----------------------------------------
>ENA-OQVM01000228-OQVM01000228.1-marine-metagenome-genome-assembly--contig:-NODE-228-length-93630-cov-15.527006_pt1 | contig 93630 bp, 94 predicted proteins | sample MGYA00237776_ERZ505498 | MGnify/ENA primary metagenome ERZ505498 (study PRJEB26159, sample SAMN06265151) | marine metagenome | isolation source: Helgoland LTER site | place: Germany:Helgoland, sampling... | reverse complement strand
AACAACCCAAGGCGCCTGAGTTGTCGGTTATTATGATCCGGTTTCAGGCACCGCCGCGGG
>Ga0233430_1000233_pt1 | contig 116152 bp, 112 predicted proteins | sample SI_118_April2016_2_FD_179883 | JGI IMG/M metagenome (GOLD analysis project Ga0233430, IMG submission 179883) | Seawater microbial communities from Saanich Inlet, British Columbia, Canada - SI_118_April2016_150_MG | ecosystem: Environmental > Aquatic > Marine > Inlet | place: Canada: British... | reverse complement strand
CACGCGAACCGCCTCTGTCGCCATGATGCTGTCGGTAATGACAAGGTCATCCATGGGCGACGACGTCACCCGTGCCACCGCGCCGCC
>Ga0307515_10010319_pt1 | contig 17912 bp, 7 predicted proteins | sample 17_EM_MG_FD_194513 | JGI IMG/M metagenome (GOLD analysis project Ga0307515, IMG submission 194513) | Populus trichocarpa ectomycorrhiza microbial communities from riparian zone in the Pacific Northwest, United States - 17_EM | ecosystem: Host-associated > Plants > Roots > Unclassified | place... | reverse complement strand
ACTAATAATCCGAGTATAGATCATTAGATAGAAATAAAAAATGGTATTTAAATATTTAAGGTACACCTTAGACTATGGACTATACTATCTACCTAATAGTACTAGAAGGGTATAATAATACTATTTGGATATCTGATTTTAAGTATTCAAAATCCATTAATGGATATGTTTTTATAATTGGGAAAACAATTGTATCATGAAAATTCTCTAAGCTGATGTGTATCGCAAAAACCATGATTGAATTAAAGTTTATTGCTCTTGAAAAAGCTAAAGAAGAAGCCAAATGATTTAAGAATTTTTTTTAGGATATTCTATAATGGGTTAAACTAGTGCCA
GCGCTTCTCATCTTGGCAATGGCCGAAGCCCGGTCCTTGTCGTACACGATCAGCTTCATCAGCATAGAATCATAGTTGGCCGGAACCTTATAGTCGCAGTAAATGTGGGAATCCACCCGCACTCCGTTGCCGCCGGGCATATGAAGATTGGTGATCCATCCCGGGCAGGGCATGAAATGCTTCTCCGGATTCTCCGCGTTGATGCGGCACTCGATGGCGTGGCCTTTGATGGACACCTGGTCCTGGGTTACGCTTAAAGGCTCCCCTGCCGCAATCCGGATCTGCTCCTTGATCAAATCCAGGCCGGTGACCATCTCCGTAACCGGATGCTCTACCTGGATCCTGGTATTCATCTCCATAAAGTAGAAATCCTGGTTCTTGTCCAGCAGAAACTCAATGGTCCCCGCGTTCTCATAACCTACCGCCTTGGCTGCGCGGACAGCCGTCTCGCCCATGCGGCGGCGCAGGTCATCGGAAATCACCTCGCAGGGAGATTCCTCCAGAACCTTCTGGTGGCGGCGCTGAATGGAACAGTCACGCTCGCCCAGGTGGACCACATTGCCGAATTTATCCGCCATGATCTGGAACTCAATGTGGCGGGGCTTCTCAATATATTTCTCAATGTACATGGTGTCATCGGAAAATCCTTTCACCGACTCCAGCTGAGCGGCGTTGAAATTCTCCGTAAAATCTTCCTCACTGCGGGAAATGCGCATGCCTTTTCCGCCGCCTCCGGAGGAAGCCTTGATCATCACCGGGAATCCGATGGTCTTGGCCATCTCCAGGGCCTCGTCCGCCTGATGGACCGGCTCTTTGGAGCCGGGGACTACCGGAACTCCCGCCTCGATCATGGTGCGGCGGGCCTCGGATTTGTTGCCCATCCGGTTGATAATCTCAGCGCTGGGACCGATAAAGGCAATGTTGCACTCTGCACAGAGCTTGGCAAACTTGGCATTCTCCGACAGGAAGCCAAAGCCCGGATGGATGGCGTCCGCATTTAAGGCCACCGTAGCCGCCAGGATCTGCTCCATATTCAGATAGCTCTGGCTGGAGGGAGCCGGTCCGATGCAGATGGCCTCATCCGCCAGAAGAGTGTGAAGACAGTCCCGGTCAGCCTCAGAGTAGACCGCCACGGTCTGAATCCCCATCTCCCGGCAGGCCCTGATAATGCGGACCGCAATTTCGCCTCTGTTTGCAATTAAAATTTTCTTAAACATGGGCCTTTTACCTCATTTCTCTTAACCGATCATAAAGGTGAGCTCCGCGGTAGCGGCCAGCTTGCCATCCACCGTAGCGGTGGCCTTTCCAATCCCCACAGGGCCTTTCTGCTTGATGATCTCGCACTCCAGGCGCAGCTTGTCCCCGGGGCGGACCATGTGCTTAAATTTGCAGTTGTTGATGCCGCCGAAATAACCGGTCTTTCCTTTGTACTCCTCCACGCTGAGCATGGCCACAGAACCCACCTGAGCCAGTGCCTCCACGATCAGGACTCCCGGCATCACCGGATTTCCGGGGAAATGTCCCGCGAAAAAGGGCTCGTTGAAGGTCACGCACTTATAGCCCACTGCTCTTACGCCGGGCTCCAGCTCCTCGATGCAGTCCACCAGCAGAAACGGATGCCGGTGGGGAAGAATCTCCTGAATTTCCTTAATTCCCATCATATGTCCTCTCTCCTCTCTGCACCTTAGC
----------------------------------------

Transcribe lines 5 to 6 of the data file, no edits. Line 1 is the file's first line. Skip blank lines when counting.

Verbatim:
>Ga0307515_10010319_pt1 | contig 17912 bp, 7 predicted proteins | sample 17_EM_MG_FD_194513 | JGI IMG/M metagenome (GOLD analysis project Ga0307515, IMG submission 194513) | Populus trichocarpa ectomycorrhiza microbial communities from riparian zone in the Pacific Northwest, United States - 17_EM | ecosystem: Host-associated > Plants > Roots > Unclassified | place... | reverse complement strand
ACTAATAATCCGAGTATAGATCATTAGATAGAAATAAAAAATGGTATTTAAATATTTAAGGTACACCTTAGACTATGGACTATACTATCTACCTAATAGTACTAGAAGGGTATAATAATACTATTTGGATATCTGATTTTAAGTATTCAAAATCCATTAATGGATATGTTTTTATAATTGGGAAAACAATTGTATCATGAAAATTCTCTAAGCTGATGTGTATCGCAAAAACCATGATTGAATTAAAGTTTATTGCTCTTGAAAAAGCTAAAGAAGAAGCCAAATGATTTAAGAATTTTTTTTAGGATATTCTATAATGGGTTAAACTAGTGCCA